Don’t Forget the . . . Data

My son is struggling in his online college algebra course, and I’m wondering if the instructor even knows. The reason for my wondering is the structure of the course itself–Boise State uses a prepackaged course called “My MathLab,” developed by textbook giant Pearson Publishing. Students login to the site, work through exercises on their own and then take tests (this software only works with Windows OS and Internet Explorer, by the way).

My MathLab does not include much social interaction (a necessary element of online course design) and naturally, there are minimal opportunities for teacher personalization of course content. I’m not implying that my son’s algebra course is poorly designed or that the teacher doesn’t care, but I’m wondering if students’ course data are available to the teacher, in order to identify who might need additional help.

But wait a minute, you might argue–isn’t the student responsible for his/her own learning and shouldn’t (s)he be pro-active in getting help? Well yes, of course. But sometimes the student may not know! The instructor, through viewing student data logs and other reports should be able to quickly identify and notify these students of potential problems, helping them address deficiencies in learning. Online courses provide a ton of data to analyze–when students last accessed the course, how long they stay on a page, what pages they visit, how many times they interact in a discussion forum, the resources they access, their personal profiles, and a whole lot more.

With these data, we can discover a lot more about our students and more easily identify their needs. Instead of waiting until the end of the course to discover a student didn’t turn in assignments or participate in activities, instructors can get a snapshot of student activity at any time, allowing them to create more options for students or improve the course design.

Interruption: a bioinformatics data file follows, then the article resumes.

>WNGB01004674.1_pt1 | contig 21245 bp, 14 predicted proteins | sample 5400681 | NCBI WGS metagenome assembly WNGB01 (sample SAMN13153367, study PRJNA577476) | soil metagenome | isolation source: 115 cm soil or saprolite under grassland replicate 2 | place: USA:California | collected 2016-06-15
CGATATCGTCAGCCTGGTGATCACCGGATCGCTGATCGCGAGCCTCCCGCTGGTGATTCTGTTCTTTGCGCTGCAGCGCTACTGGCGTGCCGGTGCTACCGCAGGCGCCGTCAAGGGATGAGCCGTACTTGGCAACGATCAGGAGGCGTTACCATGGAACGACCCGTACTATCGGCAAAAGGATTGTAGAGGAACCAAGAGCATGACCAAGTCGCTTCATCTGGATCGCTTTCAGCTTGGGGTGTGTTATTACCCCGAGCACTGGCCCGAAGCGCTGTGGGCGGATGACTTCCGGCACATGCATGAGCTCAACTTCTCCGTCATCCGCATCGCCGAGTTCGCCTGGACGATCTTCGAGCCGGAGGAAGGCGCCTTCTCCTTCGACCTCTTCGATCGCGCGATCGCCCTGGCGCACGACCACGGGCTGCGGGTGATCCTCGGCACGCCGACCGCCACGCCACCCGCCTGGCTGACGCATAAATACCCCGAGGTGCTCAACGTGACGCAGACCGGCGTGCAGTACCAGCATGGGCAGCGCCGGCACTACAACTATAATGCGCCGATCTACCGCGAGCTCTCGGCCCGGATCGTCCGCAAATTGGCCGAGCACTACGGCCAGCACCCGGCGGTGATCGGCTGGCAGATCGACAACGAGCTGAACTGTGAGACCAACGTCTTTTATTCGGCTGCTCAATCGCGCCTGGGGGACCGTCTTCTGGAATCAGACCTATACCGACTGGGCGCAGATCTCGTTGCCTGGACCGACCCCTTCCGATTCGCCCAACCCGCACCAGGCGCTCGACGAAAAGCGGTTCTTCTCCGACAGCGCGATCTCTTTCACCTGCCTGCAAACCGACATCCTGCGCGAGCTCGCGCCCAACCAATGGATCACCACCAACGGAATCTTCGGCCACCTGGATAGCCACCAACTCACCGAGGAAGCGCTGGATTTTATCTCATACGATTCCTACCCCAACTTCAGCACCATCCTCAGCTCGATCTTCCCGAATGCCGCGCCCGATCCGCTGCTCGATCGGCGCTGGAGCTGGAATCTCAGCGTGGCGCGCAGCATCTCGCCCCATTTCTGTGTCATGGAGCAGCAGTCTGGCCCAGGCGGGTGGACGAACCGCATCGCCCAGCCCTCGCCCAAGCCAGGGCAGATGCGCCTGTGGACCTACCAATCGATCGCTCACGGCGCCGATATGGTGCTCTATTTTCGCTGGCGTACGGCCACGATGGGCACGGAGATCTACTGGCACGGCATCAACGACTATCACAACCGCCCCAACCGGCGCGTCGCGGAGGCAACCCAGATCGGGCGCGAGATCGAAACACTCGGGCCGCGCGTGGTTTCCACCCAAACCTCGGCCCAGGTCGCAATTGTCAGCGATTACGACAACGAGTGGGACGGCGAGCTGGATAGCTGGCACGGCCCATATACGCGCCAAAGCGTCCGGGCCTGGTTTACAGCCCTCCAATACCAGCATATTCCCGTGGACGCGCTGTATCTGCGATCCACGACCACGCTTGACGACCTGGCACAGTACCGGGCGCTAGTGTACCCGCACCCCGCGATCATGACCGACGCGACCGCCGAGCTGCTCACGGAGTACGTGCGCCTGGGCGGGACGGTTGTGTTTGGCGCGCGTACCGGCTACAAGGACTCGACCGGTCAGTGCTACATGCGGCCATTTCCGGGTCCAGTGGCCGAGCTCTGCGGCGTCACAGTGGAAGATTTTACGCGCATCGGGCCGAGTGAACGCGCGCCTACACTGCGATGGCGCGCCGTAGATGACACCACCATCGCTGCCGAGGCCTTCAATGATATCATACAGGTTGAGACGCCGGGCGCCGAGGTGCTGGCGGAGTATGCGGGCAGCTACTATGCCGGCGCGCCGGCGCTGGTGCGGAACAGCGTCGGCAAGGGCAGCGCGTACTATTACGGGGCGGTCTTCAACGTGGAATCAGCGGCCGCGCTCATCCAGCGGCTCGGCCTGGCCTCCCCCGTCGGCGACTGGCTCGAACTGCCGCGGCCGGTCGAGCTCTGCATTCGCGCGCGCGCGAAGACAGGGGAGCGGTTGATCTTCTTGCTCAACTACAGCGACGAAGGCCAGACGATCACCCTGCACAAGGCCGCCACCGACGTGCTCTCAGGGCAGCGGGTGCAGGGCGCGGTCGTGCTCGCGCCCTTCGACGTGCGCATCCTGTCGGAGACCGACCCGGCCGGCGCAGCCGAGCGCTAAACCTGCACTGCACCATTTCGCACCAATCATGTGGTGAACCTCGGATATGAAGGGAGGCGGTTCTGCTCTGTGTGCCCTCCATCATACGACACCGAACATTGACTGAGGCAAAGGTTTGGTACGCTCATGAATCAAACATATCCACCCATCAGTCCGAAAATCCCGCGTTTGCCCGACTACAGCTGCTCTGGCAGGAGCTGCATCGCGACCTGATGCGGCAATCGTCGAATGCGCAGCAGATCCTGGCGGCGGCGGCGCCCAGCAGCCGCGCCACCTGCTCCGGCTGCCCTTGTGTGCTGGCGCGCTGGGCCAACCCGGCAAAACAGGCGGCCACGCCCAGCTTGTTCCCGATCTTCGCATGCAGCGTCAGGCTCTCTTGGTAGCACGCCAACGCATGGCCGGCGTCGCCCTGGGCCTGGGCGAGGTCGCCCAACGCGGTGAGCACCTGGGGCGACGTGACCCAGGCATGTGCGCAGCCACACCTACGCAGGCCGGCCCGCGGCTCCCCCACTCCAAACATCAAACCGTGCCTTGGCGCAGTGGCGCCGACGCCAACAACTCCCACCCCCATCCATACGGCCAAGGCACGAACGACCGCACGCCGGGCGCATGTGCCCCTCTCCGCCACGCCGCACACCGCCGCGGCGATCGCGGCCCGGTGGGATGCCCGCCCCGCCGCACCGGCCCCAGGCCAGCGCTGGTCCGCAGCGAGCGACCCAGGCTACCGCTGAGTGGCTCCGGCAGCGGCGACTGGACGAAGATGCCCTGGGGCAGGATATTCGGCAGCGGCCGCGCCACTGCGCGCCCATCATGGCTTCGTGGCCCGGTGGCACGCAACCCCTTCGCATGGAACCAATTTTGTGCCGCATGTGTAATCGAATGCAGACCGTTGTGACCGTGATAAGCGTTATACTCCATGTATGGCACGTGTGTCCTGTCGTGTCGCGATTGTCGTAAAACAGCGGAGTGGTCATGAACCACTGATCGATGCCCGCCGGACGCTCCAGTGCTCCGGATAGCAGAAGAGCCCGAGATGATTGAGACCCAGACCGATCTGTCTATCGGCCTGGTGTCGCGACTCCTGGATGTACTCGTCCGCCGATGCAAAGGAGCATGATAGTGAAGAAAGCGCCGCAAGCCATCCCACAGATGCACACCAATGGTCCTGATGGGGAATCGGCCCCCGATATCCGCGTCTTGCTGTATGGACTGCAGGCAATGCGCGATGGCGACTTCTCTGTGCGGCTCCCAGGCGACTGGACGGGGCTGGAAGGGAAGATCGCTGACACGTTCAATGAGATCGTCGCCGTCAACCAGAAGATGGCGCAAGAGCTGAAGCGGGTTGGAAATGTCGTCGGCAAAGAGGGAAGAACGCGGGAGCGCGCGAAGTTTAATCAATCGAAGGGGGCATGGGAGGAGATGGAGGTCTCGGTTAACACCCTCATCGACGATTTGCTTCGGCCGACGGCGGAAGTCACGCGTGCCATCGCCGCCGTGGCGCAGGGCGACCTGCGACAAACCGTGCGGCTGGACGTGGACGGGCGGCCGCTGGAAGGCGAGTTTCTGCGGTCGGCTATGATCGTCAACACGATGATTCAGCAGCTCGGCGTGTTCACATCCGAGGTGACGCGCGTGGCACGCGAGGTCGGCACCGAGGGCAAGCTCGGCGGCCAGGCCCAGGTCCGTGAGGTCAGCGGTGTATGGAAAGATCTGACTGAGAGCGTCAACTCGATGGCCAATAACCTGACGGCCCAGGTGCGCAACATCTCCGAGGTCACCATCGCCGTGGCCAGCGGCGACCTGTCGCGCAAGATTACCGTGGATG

Here’s an example:

I want to find out how my students interacted in a discussion forum. In Moodle, I can use the reports feature (Participation Report) to see how many posts were viewed and how many posts my students submitted. Moodle can then identify which of the students did not participate and from there I can send them a message, reminding them of the assignment and asking them if they needed any help. And I can also send confirming messages to the students who were active, thanking them for their participation. Instead of feeling isolated in an online environment, my students receive personalized feedback and know I am monitoring their activity.

But we can take it one step further–by allowing students to view their own activity logs. This is also another feature in Moodle, that can be enabled in the course settings. You should inform your students that they can view their own activity logs and encourage them to be active participants in their own learning.

Being an excellent online instructor is more than uploading content, answering questions, and grading work. It also includes a commitment to consistent analysis of the data available in an online environment to inform, guide, and improve student learning. If you are an online instructor, find out what types of student activity logs are available for you to explore. And then start using them.

Check this out (Image of data visual at top of this post)! Data Visualization Tool for Discussion Forums (browser-based, works with major Learning Management Systems): SNAPP

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One thought on “Don’t Forget the . . . Data

  1. I’ve worked on online math programs and know the importance of providing data management tools. Because of my experiences with different companies, I couldn’t imagine that Pearson would leave such a component out of their product. I went to their site and did some digging around to find out more…and was shocked! There’s no mention of tools that aggregate data. There’s a grade book that shows an individual student’s progress, but that doesn’t tell the teacher how the class is doing overall. Pearson included tools that allow teachers to customize the content, but if the teacher doesn’t know how the class is doing and where they may be challenged, what exactly can teachers customize to other than their own preferences? Pearson really missed the mark with this one.

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